One of over 700 Paramount Productions, filmed between 1929 and 1949, which were sold to MCA/Universal in 1958 for television distribution, and have been owned and controlled by Universal ever since. See more »
So many victims and potential witnesses, so little time
A ship at sea finds it is on a collision course with a large luxury yacht. The captain and crew try to hail the yacht to get it to change its course, but it does not respond. Realizing that there is something wrong over there, the ship's crew take a small boat over to the yacht and find it abandoned. They find a couple of bodies including that of a woman dressed in formal evening attire who has frozen to death in a tropical climate.
The visiting captain finds the top half of a telegram that has been ripped in half that indicates someone aboard the ship has been indicted by a grand jury. At that point the film flashes back to the actual reception of that telegram. The person who received this telegram - could be a member of the crew, could be a guest - realizes that he/she is facing a long prison term and there is no place to run. This person then decides that the best way to proceed is to kill everyone on board with some lost in the deep and some found on the ship, then jump from the ship and swim to a nearby island that only he/she and one other person - now dead - knows about that has friendly natives, plenty of food and water, and best of all, never has visitors from civilization. The perpetrator will then be numbered among the dead lost in the deep and, with no witnesses to say otherwise, will be free to live a life of ease in a tropical paradise.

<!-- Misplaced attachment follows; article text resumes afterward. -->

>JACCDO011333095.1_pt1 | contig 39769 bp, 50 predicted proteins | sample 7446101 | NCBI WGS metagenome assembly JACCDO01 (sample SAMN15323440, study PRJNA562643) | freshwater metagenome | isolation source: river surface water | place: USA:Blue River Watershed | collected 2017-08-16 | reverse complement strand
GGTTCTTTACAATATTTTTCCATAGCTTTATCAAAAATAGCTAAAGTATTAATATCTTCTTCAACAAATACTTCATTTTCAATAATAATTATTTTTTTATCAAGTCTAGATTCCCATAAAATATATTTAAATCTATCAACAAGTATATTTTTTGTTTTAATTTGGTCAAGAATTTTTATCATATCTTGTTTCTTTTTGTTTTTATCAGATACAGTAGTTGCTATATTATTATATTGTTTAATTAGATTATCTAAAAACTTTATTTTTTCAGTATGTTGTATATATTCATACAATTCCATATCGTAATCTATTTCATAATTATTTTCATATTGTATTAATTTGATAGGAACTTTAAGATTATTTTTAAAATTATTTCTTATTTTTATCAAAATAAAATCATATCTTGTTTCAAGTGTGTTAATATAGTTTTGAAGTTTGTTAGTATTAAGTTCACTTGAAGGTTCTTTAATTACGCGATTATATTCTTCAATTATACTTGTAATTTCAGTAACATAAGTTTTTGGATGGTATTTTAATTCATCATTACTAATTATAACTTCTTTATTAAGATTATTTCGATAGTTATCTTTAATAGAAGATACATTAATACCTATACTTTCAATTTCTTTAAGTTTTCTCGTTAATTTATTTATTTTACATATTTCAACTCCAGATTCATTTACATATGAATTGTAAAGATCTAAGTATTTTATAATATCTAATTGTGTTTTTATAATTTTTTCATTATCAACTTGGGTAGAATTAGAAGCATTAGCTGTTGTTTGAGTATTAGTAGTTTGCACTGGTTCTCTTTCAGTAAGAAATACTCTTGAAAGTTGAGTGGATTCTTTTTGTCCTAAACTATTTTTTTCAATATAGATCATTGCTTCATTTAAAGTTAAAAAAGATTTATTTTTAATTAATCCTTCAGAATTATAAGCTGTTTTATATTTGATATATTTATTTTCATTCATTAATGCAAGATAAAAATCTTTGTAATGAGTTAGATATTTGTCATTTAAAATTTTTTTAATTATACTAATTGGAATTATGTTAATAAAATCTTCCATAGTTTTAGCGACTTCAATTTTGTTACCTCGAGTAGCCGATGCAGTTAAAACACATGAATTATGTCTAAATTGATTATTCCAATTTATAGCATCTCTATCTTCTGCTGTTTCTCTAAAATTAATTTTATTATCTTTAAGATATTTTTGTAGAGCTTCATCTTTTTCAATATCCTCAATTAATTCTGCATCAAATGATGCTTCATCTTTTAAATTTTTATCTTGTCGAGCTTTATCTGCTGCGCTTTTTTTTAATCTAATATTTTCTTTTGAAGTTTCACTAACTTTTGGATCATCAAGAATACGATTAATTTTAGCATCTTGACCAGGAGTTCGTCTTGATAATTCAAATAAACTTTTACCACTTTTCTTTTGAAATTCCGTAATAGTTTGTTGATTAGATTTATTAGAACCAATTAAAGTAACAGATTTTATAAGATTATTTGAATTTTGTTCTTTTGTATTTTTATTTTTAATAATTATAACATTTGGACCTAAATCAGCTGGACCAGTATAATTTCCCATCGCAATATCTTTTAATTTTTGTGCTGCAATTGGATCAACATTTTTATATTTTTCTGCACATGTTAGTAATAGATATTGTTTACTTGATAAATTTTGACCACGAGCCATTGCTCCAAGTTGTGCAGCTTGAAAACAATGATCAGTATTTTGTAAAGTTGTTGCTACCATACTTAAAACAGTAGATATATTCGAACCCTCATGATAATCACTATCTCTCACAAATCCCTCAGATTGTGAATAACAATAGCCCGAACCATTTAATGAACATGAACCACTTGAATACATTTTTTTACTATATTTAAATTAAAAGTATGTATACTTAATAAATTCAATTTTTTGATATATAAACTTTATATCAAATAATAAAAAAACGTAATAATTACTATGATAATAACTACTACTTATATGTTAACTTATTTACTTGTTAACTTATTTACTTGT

The question is - how do you kill over a dozen people without any of them catching on as to who is to blame before you are done? The answer is you have to use a variety of methods including getting some of the passengers to kill each other by playing off certain hostilities and jealousies to which you are privy, convincing still others to commit suicide, and coming up with novel ways that don't leave fingerprints and witnesses to get the others, all the while playing on the panic and superstitions of the shrinking numbers of survivors so that it appears it is all the work of some kind of supernatural sea-bound ghost or perhaps a maniac stowaway that nobody knows about.
Does the murderer's plan work? It's a possibility...this is still the precode era and unjust endings were allowed. Watch and find out.
I found this film to be well paced with clever even Hitchcock-like reasoning by the murderer. I'd almost call the murderer likable - he/she is that clever. As for Charles Ruggles who I usually find either very humorous or annoying in these early supporting Paramount roles, I found him quite good here as his levity helped break up the constant tension of wondering who was going to get it next. Highly recommended.
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